$1.7M granted for climate-smart planning led by UC ANR scientists

In California, natural and working lands make up 95 million acres of the state and play a vital role in building resilience to the impacts of climate change. University of California Agriculture and Natural Resources was awarded $1.7 million for the California Next Generation and Equitable Climate Action Plan, as part of the state's Natural and Working Lands Climate Smart Strategy and California's 30x30 Initiative, an effort to conserve 30% of the state's lands and coastal waters by 2030.

Natural and working lands include both unmanaged and managed areas actively used for agriculture, forestry or production purposes.

Chandra Richards, UC Cooperative Extension agricultural land acquisitions academic coordinator for Southern California, and Cristina Murillo-Barrick, UCCE's Black, Indigenous and People of Color community development advisor for the Bay Area, are leading the California Next Generation and Equitable Climate Action Plan project.

To build capacity and technical assistance for climate-smart action planning, Richards and Murillo-Barrick will use the Climate Smart Land Management Program funding, awarded through the California Department of Conservation, to focus on two of the most pressing climate action issues: equitable land access and land management diversification.

According to the 2022 U.S. Department of Agriculture census, demographic data indicates that California agricultural land ownership and production is concentrated within an aging and mostly White demographic. However, research suggests diverse management practices promote healthy landscapes. This has been shown to benefit the environment, human health and climate resilience in multiple ways.

For this reason, this project centers on “historically underrepresented communities,” a term that includes California Native American Tribes, communities of color, landless farmers, immigrant and non-English speaking communities and other agency-designated minority groups (racial, ethnic and non-male groups, socially disadvantaged farmers and ranchers, and California designated severely disadvantaged communities).

Focusing on Southern California, UC Cooperative Extension scientists will identify barriers to land access, management and opportunities to increase land manager diversity. They also will engage historically underrepresented communities in coalition building, capacity assessment and climate action planning.

Within the last few decades, Californians have faced increased ecosystem stressors and decreasing diversity of natural systems. This pattern continues to damage already-vulnerable communities (disproportionately historically underrepresented communities), while also worsening and intensifying climate impacts, including drought, wildfire, flooding and disease. Overcoming these kinds of systemic and structural challenges will require the next generation of land managers to reflect California equitably, while preparing them to take on climate resilience. The project will determine clear solutions and plans that enable long-term, strategic land use and protection.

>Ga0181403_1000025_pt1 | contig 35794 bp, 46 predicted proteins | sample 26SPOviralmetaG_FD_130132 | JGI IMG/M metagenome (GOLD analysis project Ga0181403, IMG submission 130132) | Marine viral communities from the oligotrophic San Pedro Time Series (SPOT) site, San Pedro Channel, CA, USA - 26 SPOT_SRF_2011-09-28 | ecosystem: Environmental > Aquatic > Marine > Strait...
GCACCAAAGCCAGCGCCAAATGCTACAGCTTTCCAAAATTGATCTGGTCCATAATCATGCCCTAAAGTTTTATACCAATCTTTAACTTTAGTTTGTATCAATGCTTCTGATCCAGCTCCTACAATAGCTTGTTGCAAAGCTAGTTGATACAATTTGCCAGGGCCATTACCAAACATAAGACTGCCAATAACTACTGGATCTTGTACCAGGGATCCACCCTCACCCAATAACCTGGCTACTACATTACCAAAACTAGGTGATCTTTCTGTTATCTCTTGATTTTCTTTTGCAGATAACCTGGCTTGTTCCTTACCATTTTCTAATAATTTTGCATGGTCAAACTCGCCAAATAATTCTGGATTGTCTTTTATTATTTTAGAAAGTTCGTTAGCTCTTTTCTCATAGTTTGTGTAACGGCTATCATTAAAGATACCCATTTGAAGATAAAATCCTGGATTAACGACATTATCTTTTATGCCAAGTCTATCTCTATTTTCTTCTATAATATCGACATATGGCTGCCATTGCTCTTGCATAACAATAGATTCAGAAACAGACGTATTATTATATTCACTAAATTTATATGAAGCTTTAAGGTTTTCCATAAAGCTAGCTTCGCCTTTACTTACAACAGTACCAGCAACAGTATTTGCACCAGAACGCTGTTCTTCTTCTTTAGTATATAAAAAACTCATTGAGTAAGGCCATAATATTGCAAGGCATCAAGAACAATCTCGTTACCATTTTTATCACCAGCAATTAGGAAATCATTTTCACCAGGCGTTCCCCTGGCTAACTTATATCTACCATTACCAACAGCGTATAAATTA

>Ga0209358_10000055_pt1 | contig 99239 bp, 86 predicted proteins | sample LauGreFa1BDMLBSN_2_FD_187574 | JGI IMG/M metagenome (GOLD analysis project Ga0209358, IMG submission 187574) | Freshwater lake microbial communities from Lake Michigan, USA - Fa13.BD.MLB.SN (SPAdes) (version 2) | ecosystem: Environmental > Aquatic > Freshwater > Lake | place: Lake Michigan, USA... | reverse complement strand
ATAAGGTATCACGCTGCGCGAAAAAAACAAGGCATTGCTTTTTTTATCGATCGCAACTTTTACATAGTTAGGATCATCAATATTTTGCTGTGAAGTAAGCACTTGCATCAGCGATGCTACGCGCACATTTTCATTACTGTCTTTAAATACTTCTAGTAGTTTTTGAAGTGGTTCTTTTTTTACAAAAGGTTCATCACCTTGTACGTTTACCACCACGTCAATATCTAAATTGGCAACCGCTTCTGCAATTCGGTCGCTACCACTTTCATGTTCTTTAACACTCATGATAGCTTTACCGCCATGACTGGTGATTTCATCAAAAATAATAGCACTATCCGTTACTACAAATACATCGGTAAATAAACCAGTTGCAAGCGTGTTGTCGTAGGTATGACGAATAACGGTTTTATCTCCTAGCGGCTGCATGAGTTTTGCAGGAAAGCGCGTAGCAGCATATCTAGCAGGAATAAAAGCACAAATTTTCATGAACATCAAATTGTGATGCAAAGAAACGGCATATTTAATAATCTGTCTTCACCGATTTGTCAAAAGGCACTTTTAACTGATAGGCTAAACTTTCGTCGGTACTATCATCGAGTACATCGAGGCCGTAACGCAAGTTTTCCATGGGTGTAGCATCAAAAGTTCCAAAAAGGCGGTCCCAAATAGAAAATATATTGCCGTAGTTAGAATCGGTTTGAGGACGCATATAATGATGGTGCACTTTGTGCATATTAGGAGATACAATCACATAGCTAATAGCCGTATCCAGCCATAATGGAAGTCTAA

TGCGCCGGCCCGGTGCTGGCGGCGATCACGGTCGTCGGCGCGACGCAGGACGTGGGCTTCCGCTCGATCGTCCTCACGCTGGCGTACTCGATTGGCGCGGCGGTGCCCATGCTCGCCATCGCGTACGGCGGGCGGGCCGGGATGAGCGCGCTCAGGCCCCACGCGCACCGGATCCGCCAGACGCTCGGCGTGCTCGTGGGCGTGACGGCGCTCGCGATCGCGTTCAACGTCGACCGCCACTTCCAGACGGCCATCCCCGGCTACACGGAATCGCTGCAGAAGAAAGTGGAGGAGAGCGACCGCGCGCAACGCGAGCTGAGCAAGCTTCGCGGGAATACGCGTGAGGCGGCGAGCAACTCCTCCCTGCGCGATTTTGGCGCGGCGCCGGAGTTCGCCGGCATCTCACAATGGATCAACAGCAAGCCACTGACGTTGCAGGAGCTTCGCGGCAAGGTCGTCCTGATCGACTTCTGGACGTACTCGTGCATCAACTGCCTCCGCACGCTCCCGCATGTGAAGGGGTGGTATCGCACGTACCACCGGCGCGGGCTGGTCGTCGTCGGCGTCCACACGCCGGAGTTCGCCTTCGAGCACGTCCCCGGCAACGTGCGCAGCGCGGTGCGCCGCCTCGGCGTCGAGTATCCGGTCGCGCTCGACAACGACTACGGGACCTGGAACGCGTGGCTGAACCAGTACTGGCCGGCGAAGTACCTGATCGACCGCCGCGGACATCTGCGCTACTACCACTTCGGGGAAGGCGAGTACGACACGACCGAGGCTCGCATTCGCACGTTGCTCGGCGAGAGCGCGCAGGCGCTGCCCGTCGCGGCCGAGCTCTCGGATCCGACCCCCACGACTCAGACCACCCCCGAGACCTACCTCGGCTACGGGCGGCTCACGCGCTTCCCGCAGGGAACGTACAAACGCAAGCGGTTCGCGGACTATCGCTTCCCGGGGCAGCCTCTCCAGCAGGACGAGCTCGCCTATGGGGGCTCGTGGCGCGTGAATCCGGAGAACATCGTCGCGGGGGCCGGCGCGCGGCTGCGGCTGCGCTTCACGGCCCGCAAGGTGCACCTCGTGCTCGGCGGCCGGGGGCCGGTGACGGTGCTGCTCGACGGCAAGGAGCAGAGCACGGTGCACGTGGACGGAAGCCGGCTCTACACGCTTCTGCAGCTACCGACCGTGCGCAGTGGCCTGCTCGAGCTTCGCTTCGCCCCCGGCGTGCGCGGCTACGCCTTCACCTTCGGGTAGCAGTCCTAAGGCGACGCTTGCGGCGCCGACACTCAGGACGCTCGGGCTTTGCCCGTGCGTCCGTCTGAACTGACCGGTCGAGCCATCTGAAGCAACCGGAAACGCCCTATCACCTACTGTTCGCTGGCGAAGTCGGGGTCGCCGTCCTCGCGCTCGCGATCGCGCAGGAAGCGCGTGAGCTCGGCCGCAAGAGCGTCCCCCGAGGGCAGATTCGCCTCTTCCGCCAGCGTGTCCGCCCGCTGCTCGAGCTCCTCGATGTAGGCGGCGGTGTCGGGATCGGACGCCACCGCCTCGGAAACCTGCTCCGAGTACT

To do this work, UCCE is collaborating with the Community Alliance with Family Farms (CAFF), California Association of Resource Conservation Districts (CARCD) and the California Bountiful Foundation, all of whom serve as subgrantees and will deepen connections with communities.

Organizations like CARCD have long served as “boots on the ground” personnel and have close relationships with landowners and land managers. “RCDs have been hearing the land equity need for a long time and are actively collaborating with different partners to tackle this pressing issue,” said Qi Zhou, program manager of Justice, Equity, Diversity and Inclusion at CARCD and member of the Strategic Growth Council Land Equity Task Force.

“California RCDs are excited about this project because it will allow major California agriculture and conservation partners to collaboratively develop plans and implement projects centering on equity land access and land management diversification,” Zhou added.

Project lead Richards said $270,000 of the grant will be reserved for new partnerships with organizations in Southern California that have experience with, and strong ties to, historically underserved communities.

UC ANR is collaborating with the California Department of Food and Agriculture as well as California Climate and Agriculture Network (CalCAN), and World Be Well, a Southern California nonprofit.

Tawny Mata, CDFA's director of the Office of Environmental Farming and Innovation, described technical assistance providers as being grounded in their local agricultural communities and recognized their importance to partners in the success of CDFA's incentive programs.

“When we do succeed in reaching historically underserved farmers and ranchers with our grant programs, it is often with the thoughtful support and planning of a technical assistance provider,” Mata said. “I look forward to this project helping us refine our own technical assistance funding programs and bringing technical assistance providers together to network and share best practices for improving land access and promoting climate-smart agriculture.”

“The successes of this project will elevate the voices of historically underrepresented communities, strengthening efforts in these communities to support climate action,” said Richards. Additionally, the project will increase sharing of regional reports, needs assessments and community plans surrounding climate-smart management practices. Finally, it will boost technical assistance for these groups specifically.

To learn more about the  Climate Smart Land Management Program and this year's awardees, visit:


By Saoimanu Sope
Author - Digital Communications Specialist